“Rich Jackson is the model of an engaged citizen,” Otter said. “He and his wife Trudy have tirelessly stepped up time and again to express their civic virtue and to meet the needs of their community and our state. I’m grateful that Rich will be bringing his CPA skills and deep understanding of Idaho’s people and system of government to the Tax Commission. We all will be the beneficiaries.”
Jackson joins GOP Tax Commission Chair Bob Geddes and Democratic commissioners Tom Katsilometes and David Langhorst; click below for Otter's full announcement.
Ada County Prosecutor Greg Bower's office announced Friday it won't prosecute the former chairman of the Idaho State Tax Commission, the Associated Press reports, saying a statute of limitations expired on one complaint despite evidence of wrongdoing and that admissible evidence of illegal activity in other complaints was insufficient. Former Chairman Royce Chigbrow was investigated over several months by an Ada County Sheriff's Office detective on suspicion of failing to appropriately deposit checks from a taxpayer in 2010, providing confidential information to a friend and allegedly receiving stolen checks totaling more than $30,000; Chigbrow resigned in January as agency employees' complaints about these issues became public. Click below for the full report from AP reporter John Miller.
Tax-protesting Idaho state Rep. Phil Hart is taking his fight against paying his back state income taxes to the Idaho Supreme Court, despite already having lost four appeals. Hart lost his fourth round in March, when 1st District Judge John Mitchell rejected Hart's request that the judge reconsider his December 2010 decision tossing out the appeal. In a 13-page decision, the judge twice termed Hart's arguments “simply wrong,” and called his central argument – that he'd actually filed his appeal one day earlier than the state says - “patently wrong.”
Hart, whose first court appeal in November of 2010 charged that the state income tax is unconstitutional, also is arguing that he should have months longer to appeal his taxes than other citizens because of his status as a state legislator. Plus, he's claimed a requirement that he submit a 20 percent bond when filing his appeal is unconstitutional. You can read my full story here at spokesman.com, and see the latest court decision and Hart's notice of appeal here.
When new state Tax Commission Chairman Bob Geddes was appointed, he was in Boise serving as a ninth-term state senator; two years earlier, he'd sold his house in Soda Springs and bought a home in Meridian, but he was still renting a home in Soda Springs. Under state policies, Geddes was entitled to reimbursement for his moving expenses for the job, including one-way transport of two vehicles.
But since he was in Boise, he had to go back to Soda Springs in eastern Idaho each time he packed up and moved household items from there to Boise; as a result, the $1,861.66 in moving expenses he submitted violated the state's rules for two reasons: It included trips that weren't from the old to the new location (because they were round trips from Boise), and Geddes wanted to bill the state for another trip this spring to pick up and trailer back his antique car, a 1930 Model A Ford. The other vehicle he moved was his pickup; that's not counting his car, in which he and his wife drove to Soda Springs twice for the move and she drove back each time while he drove a rented U-Haul van one time and the pickup the other time.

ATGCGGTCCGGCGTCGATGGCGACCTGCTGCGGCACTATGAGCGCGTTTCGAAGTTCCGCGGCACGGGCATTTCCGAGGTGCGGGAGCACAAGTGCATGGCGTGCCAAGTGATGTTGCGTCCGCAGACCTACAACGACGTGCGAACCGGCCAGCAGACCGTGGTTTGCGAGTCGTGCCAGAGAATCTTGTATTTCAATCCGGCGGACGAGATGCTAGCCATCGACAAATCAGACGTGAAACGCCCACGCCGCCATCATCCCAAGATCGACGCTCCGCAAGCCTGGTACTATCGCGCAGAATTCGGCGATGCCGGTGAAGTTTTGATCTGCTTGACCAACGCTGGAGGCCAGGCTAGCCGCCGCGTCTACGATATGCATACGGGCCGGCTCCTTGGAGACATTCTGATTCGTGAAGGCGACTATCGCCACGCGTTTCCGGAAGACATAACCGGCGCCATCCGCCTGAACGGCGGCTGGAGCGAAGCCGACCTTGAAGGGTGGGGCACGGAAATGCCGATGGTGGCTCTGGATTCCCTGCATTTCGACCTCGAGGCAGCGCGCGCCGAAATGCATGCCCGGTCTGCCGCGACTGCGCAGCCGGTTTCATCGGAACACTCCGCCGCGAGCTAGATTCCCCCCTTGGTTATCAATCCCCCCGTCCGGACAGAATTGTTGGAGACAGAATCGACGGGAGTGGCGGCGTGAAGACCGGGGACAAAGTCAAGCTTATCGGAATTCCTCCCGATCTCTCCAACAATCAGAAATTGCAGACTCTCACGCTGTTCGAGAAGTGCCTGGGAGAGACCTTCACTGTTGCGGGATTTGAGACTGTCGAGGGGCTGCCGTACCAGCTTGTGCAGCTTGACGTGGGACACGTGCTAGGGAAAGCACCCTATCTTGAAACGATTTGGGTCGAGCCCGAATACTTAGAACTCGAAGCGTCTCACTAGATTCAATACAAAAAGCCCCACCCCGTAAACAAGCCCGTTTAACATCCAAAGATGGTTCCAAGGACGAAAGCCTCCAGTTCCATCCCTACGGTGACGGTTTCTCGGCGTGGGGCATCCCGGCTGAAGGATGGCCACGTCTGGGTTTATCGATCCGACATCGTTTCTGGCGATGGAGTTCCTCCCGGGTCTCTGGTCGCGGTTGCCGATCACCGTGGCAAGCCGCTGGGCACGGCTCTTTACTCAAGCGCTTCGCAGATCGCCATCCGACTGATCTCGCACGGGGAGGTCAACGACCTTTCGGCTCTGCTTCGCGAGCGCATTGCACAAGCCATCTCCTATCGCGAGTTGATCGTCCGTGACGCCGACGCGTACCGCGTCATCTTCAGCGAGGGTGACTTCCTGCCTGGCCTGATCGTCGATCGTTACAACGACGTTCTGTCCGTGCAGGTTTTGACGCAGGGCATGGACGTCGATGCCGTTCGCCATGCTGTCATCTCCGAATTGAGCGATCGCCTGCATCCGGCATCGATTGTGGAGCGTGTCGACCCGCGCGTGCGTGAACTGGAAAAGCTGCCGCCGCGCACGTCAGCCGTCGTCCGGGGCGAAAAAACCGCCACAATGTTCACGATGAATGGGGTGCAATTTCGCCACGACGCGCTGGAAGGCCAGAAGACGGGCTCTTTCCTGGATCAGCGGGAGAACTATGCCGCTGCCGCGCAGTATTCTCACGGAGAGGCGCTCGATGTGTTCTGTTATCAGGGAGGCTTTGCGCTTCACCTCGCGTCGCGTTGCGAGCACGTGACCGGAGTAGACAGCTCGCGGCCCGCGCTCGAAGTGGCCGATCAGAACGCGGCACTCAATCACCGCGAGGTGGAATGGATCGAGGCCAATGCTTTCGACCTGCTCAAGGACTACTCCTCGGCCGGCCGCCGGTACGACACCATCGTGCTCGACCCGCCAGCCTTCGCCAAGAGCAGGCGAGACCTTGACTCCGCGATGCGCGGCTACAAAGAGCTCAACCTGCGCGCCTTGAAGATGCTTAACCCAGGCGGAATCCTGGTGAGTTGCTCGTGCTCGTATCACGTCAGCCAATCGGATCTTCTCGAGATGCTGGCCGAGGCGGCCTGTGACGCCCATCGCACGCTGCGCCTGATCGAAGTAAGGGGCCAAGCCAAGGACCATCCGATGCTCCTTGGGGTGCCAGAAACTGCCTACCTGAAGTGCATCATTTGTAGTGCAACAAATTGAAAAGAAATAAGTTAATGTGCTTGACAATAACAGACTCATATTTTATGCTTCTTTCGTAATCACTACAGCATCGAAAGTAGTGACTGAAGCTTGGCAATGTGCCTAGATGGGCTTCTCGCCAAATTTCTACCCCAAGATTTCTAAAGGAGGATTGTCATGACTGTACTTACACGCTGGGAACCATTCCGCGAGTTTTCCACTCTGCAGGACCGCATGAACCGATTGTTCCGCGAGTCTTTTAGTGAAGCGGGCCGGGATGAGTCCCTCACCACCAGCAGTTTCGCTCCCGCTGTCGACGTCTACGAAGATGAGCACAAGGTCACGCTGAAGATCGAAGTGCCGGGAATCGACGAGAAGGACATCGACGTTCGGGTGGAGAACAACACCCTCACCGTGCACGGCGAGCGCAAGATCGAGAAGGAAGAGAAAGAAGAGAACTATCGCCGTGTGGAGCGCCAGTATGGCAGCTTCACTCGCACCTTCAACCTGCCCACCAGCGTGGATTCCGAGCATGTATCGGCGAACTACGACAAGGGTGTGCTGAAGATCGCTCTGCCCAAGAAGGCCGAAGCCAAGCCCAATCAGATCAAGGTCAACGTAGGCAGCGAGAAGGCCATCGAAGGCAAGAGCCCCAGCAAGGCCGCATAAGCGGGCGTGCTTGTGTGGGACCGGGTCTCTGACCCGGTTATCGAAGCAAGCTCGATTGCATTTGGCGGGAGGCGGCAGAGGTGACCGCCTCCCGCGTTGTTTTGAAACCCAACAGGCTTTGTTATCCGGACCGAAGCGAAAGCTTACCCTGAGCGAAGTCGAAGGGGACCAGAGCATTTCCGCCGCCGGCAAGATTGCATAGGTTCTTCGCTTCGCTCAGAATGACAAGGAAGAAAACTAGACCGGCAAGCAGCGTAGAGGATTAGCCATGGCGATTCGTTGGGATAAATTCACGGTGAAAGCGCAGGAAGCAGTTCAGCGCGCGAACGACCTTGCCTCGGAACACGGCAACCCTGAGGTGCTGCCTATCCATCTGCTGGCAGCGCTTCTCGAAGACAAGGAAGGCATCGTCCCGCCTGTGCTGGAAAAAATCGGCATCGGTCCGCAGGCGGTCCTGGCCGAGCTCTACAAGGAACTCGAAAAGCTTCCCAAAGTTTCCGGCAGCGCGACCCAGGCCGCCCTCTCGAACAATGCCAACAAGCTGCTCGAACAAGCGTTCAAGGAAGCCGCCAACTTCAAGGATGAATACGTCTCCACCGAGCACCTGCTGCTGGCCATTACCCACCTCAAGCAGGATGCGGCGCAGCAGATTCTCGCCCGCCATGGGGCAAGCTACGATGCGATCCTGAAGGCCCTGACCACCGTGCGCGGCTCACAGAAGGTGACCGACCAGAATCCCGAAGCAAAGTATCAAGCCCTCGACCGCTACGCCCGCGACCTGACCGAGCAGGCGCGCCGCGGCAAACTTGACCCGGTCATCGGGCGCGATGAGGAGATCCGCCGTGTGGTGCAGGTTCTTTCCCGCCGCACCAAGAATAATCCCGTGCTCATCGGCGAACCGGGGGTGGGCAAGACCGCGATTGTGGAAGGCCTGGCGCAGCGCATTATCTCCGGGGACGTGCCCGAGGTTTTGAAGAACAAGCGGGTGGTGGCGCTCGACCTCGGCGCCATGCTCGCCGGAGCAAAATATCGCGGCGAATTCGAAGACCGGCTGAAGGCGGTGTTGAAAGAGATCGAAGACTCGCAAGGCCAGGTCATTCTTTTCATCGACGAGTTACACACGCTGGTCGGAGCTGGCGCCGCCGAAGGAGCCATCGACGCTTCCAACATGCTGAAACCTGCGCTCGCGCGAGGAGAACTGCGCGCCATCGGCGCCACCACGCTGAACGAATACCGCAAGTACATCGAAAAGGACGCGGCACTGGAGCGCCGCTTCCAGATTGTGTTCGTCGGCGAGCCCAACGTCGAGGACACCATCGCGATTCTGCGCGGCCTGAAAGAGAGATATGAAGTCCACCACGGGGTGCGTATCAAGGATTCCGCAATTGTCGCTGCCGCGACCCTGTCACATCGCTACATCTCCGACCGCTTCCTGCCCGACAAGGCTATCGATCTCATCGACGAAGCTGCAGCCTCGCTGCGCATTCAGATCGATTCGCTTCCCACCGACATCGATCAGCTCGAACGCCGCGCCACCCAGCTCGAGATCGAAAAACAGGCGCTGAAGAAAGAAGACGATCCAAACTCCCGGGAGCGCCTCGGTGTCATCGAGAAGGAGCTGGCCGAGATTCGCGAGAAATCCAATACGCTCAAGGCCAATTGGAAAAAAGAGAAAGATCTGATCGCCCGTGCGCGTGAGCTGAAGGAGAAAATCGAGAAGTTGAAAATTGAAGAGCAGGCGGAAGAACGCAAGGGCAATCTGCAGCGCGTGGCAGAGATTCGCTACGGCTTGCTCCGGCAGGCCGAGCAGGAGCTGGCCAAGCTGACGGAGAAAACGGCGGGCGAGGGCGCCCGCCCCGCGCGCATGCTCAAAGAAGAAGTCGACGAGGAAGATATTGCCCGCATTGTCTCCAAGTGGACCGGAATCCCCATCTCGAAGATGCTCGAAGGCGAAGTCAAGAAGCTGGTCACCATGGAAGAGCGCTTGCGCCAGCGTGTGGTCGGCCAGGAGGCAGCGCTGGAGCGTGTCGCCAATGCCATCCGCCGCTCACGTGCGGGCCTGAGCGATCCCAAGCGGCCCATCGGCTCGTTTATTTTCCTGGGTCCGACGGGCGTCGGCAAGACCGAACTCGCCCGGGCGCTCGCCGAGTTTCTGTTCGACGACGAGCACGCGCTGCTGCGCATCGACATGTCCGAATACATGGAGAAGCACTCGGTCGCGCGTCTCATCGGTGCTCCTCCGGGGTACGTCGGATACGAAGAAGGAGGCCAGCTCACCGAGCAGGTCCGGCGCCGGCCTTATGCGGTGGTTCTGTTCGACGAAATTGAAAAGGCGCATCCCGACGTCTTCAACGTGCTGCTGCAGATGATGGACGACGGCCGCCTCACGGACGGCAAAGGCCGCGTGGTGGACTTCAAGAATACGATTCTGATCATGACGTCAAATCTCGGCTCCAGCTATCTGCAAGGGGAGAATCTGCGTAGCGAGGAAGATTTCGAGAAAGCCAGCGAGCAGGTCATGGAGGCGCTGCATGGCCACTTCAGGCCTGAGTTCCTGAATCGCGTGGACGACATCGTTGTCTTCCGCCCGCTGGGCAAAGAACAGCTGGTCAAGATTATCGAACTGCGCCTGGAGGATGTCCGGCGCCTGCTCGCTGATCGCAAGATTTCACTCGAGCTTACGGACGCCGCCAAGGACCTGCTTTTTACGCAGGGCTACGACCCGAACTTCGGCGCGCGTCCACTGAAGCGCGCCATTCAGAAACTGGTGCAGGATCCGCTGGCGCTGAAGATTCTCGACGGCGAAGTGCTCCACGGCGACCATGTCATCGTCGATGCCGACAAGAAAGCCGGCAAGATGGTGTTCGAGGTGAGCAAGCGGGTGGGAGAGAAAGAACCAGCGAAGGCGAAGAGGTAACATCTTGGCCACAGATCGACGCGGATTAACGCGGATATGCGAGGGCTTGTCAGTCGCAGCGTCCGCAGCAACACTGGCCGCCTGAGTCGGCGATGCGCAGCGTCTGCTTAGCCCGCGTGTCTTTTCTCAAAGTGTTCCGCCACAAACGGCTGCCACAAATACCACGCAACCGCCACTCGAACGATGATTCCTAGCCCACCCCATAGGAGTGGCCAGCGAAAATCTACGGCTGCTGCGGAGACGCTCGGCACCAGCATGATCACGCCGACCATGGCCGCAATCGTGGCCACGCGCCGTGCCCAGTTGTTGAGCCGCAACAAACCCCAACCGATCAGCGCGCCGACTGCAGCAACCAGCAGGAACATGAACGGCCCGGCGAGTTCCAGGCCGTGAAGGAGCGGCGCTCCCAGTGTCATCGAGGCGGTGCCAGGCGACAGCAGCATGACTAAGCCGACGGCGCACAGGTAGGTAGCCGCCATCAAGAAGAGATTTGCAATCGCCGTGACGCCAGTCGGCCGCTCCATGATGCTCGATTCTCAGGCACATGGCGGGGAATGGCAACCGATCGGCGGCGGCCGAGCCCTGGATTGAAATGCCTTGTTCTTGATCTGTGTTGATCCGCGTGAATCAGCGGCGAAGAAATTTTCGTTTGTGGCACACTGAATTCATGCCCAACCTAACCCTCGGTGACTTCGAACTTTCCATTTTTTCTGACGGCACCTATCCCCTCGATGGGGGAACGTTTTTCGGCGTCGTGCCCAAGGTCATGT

Variances from the state's moving-expense policy for top workers can be approved by the state Board of Examiners; in submissions to the board, Geddes noted that he made his move affordable by packing and moving himself in a U-Haul, and said, “The timeliness of this move allowed me to save at least two months of home rental payments in Soda Springs.” The appointment came up unexpectedly in the midst of the legislative session, he said.
“I know that this entire process seems like the old riddle of how to get a goat, fox, chicken and a rattle snake across the river in a canoe by making the least number of crossings and with nobody being eaten,” Geddes wrote. “My riddle was to go to Soda Springs, rent a moving van, move household belonging to Boise and two vehicles in the least number of trips. I believe I solved the riddle in the most cost-effective manner for the state of Idaho.” However, a subcommittee of the Board of Examiners determined that the antique car didn't qualify for a $526.20 moving expense reimbursement, “because it is for the move of a non-household item.”
So Geddes submitted a revised request, and today, the Board of Examiners voted unanimously to approve reimbursement for the extra trip legs between Boise and Soda Springs, for a total of $436.80. That means Geddes' total state-reimbursed moving expenses came to $1,335.46, since the antique-car portion was removed. Idaho Attorney General Lawrence Wasden, who serves on the board, said, “There are some extenuating circumstances that justify the expenses,” including the “very short time frame” Geddes was given to switch jobs while required by his previous post to be in Boise for the legislative session. “So there is good justification for the exception from the standard policy.” Secretary of State Ben Ysursa, who also serves on the board, noted the exclusion of the other $526.20. “I think we've made the frugal choice and the wise choice on these exceptions,” he said.